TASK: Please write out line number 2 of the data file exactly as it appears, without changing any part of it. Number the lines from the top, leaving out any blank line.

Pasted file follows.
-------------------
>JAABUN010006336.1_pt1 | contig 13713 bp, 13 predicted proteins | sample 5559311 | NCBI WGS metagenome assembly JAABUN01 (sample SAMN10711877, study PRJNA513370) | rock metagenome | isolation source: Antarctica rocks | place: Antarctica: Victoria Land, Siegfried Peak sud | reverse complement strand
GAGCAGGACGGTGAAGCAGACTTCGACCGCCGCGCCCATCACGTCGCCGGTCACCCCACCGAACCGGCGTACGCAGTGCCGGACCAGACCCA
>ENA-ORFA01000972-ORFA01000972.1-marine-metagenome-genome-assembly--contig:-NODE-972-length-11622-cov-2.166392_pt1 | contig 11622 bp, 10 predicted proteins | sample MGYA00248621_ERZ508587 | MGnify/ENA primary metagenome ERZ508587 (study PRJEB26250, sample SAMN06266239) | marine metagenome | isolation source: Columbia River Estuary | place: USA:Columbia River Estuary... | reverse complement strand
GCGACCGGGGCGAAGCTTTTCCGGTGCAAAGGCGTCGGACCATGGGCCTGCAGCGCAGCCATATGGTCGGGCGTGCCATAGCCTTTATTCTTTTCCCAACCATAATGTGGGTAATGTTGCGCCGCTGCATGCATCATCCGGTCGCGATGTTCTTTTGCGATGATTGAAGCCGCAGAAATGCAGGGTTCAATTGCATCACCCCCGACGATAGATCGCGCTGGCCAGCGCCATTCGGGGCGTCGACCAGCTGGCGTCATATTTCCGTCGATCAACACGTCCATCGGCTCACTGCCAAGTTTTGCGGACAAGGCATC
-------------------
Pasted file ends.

GAGCAGGACGGTGAAGCAGACTTCGACCGCCGCGCCCATCACGTCGCCGGTCACCCCACCGAACCGGCGTACGCAGTGCCGGACCAGACCCA